[R] The end of Matlab

Duncan Murdoch murdoch at stats.uwo.ca
Fri Dec 12 18:45:29 CET 2008

On 12/12/2008 12:23 PM, hadley wickham wrote:
> On Fri, Dec 12, 2008 at 11:18 AM, Duncan Murdoch <murdoch at stats.uwo.ca> wrote:
>> On 12/12/2008 11:38 AM, hadley wickham wrote:
>>> On Fri, Dec 12, 2008 at 8:41 AM, Duncan Murdoch <murdoch at stats.uwo.ca>
>>> wrote:
>>>> On 12/12/2008 8:25 AM, hadley wickham wrote:
>>>>>> From which you might conclude that I don't like the design of subset,
>>>>>> and
>>>>>> you'd be right.  However, I don't think this is a counterexample to my
>>>>>> general rule.  In the subset function, the select argument is treated
>>>>>> as
>>>>>> an
>>>>>> unevaluated expression, and then there are rules about what to do with
>>>>>> it.
>>>>>>  (I.e. try to look up name `a` in the data frame, if that fails, ...)
>>>>>> For the requested behaviour to similarly fall within the general rule,
>>>>>> we'd
>>>>>> have to treat all indices to all kinds of things (vectors, matrices,
>>>>>> dataframes, etc.) as unevaluated expressions, with special handling for
>>>>>> the
>>>>>> particular symbol `end`.
>>>>> Except you wouldn't have to necessarily change indexing - you could
>>>>> change seq instead.  Then 5:end could produce some kind of special
>>>>> data structure (maybe an iterator) that was recognised by the various
>>>>> indexing functions.
>>>> Ummm, doesn't that require changes to *both* indexing and seq?
>>> Ooops, yes.  I meant it wouldn't require indexing to use unevaluated
>>> expression.
>>>>> This would still be a lot of work for not a lot
>>>>> of payoff, but it would be a logically consistent way of adding this
>>>>> behaviour to indexing, and the basic work would make it possible to
>>>>> develop other sorts of indexing, eg df[evens(), ], or df[last(5),
>>>>> last(3)].
>>>> I agree:  it would be a nice addition, but a fair bit of work.  I think
>>>> it
>>>> would be quite doable for the indexable things in the base packages, but
>>>> there are a lot of contributed packages that define [ methods, and those
>>>> methods would all need to be modified too.
>>> That's true, although I suspect many contributed [.methods eventually
>>> delegate to base methods and might work without further modification.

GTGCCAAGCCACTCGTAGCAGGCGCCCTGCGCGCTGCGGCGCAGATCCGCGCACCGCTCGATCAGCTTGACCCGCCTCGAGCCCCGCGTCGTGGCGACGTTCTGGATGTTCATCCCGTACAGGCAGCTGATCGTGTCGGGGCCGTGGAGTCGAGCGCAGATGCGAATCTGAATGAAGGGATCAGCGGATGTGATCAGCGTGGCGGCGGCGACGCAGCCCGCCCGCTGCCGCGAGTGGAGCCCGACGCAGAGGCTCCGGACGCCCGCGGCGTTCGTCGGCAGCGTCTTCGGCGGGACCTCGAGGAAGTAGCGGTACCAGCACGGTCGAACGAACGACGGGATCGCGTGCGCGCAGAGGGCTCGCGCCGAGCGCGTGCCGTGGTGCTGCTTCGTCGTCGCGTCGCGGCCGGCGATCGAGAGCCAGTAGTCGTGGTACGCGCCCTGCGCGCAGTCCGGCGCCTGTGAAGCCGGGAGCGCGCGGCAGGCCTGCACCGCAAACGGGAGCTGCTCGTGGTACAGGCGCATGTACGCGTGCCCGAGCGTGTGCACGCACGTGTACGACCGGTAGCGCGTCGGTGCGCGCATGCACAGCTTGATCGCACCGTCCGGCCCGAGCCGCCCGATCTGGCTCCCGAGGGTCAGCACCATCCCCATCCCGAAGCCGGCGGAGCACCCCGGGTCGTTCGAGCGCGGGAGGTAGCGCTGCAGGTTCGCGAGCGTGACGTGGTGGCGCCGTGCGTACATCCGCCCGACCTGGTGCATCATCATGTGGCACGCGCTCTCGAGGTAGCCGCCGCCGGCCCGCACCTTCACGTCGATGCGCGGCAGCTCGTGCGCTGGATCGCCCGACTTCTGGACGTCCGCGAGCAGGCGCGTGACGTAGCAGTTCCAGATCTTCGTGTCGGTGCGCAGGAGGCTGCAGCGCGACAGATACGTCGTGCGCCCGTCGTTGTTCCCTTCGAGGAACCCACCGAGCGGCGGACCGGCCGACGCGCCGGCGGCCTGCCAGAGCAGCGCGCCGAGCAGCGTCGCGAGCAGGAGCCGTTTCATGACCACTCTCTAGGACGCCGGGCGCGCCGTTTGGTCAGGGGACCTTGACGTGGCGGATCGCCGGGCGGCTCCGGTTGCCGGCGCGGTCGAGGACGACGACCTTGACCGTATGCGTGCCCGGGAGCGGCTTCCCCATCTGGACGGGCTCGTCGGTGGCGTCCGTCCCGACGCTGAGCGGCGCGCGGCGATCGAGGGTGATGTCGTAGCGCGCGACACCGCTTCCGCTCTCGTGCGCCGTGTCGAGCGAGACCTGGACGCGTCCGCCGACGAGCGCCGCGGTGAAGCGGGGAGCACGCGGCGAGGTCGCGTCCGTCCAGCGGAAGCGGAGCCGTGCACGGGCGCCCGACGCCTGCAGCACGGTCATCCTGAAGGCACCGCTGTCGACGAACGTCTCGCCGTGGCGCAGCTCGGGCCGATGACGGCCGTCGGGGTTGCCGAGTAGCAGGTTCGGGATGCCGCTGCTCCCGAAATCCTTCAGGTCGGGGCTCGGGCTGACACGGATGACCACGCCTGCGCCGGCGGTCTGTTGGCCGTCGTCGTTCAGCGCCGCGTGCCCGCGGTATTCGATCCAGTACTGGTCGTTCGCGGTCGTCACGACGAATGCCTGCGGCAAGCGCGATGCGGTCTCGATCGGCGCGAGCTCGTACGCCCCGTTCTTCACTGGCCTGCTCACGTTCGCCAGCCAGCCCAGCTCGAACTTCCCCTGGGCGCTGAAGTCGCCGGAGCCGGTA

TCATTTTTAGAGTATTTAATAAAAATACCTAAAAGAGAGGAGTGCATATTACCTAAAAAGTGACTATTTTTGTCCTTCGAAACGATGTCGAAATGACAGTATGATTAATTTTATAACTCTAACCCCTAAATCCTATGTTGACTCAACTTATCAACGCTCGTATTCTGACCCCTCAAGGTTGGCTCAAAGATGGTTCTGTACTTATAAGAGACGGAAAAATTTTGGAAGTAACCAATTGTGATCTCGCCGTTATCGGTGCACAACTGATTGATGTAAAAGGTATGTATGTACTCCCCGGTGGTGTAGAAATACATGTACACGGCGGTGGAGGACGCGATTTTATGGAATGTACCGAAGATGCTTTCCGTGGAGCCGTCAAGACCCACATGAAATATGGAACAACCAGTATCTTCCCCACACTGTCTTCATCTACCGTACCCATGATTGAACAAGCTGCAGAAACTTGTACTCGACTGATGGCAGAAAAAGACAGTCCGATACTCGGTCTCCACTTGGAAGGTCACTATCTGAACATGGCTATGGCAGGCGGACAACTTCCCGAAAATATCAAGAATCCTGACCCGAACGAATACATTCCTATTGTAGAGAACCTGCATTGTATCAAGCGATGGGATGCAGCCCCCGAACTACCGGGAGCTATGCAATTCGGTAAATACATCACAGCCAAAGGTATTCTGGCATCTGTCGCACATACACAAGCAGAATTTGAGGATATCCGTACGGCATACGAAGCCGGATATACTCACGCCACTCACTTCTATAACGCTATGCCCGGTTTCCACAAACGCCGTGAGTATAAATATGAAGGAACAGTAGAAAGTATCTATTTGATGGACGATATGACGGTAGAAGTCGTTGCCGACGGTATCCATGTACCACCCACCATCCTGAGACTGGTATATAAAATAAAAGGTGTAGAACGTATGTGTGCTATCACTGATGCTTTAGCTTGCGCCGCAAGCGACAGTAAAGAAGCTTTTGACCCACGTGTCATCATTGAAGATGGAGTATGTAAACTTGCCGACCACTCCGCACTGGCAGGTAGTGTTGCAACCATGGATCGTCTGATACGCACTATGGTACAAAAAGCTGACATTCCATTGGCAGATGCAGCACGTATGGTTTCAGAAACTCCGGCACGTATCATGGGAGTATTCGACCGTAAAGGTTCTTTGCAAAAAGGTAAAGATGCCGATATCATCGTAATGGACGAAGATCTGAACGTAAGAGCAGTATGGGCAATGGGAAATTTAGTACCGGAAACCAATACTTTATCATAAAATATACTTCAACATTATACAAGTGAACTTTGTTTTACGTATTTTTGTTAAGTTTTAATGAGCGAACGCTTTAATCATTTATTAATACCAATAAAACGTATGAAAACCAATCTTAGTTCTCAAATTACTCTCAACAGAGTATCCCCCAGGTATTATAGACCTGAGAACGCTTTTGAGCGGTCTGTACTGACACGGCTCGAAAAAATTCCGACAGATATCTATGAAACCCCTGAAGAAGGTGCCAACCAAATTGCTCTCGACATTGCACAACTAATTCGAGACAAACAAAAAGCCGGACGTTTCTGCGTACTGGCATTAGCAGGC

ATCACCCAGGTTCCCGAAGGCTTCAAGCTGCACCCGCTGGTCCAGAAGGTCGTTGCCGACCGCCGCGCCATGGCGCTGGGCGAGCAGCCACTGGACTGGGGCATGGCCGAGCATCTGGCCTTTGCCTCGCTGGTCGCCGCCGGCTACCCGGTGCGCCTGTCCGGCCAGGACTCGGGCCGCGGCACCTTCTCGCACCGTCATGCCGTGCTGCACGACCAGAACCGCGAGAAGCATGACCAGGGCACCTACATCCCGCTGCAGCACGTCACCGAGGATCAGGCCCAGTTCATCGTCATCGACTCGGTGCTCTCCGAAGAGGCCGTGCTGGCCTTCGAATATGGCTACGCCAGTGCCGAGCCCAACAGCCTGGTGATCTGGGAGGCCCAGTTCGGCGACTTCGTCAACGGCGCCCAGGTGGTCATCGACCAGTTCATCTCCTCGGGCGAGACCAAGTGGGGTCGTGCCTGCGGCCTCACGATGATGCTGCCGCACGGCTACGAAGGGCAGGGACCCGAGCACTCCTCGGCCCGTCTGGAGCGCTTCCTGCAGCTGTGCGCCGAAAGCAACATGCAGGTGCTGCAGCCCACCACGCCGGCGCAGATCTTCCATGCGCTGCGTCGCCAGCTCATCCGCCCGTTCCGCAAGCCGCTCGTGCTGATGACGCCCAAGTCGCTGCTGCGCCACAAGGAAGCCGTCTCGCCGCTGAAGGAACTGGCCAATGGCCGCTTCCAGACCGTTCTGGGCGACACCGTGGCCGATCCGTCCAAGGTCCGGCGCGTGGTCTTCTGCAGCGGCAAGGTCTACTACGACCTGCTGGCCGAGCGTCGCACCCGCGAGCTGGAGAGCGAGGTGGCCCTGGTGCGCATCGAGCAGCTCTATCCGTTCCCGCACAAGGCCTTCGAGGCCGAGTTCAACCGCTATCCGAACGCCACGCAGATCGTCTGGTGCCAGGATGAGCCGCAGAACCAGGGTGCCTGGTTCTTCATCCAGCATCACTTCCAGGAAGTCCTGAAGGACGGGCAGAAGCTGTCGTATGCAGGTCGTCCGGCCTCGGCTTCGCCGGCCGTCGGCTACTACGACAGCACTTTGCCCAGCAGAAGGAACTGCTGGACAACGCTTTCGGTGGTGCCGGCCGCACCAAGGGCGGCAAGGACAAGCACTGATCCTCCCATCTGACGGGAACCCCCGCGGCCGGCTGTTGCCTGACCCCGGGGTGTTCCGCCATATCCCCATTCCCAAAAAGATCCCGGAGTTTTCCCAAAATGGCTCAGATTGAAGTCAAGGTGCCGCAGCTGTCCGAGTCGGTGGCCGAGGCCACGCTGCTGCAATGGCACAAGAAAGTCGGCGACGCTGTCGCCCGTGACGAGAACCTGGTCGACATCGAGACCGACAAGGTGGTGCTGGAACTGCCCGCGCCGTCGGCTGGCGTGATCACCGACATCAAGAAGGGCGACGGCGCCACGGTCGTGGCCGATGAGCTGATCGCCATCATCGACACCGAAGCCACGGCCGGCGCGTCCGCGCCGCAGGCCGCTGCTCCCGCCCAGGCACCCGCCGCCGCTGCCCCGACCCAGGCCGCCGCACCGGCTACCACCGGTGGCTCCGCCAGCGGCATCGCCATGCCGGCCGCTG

>>>> (Just to be clear, when I say doable, I'm thinking that your iterators
>>>> return functions that compute subsets of index ranges.  For example,
>>>> evens()
>>>> might be implemented as
>>>> evens <- function() {
>>>>  result <- function(indices) {
>>>>   indices[indices %% 2 == 0]
>>>>  }
>>>>  class(result) <- "iterator"
>>>>  return(result)
>>>> }
>>>> and then `[` in v[evens()] would recognize that it had been passed an
>>>> iterator, and would pass 1:length(v) to the iterator to get the subset of
>>>> even indices.  Is that what you had in mind?)
>>> Yes, that's exactly what I was thinking, although you'd have to put
>>> some thought into the conventions - would it be better to pass in the
>>> length of the vector instead of a vector of indices?  Should all
>>> iterators return logical vectors?  That way you could do x[evens() &
>>> last(5)] to get the even indices out of the last 5, as opposed to
>>> x[evens()][last(5)] which would return the last 5 even indices.
>> Actually, I don't think so.  "evens() & last(5)" would fail to evaluate,
>> because you're trying to do a logical combination of two functions, not of
>> two logical vectors.  Or are we going to extend the logical operators to
>> work on iterators/selectors too?
> Oh yes, that's a good point.  But wouldn't the following do the job?
> "&.selector" <- function(a, b) {
>   function(n) a(n) & b(n)
> }
> or
> "&.selector" <- function(a, b) {
>   function(n) intersect(a(n), b(n))
> }
> depending on whether selectors return logical or numeric vectors.
> Writing functions for | and ! would be similarly easy.  Or am I
> missing something?

No, I think those definitions would be fine, but I'd be concerned about 
speed issues if we start messing with primitives.

While we're at it, we might as well do the same sort of thing for :, and 
define a selector named end, and then 3:end would give a selector from 3 
to the end, which brings us back to the original question.  So it's not 
nearly as intrusive as I thought it would be.

Duncan Murdoch

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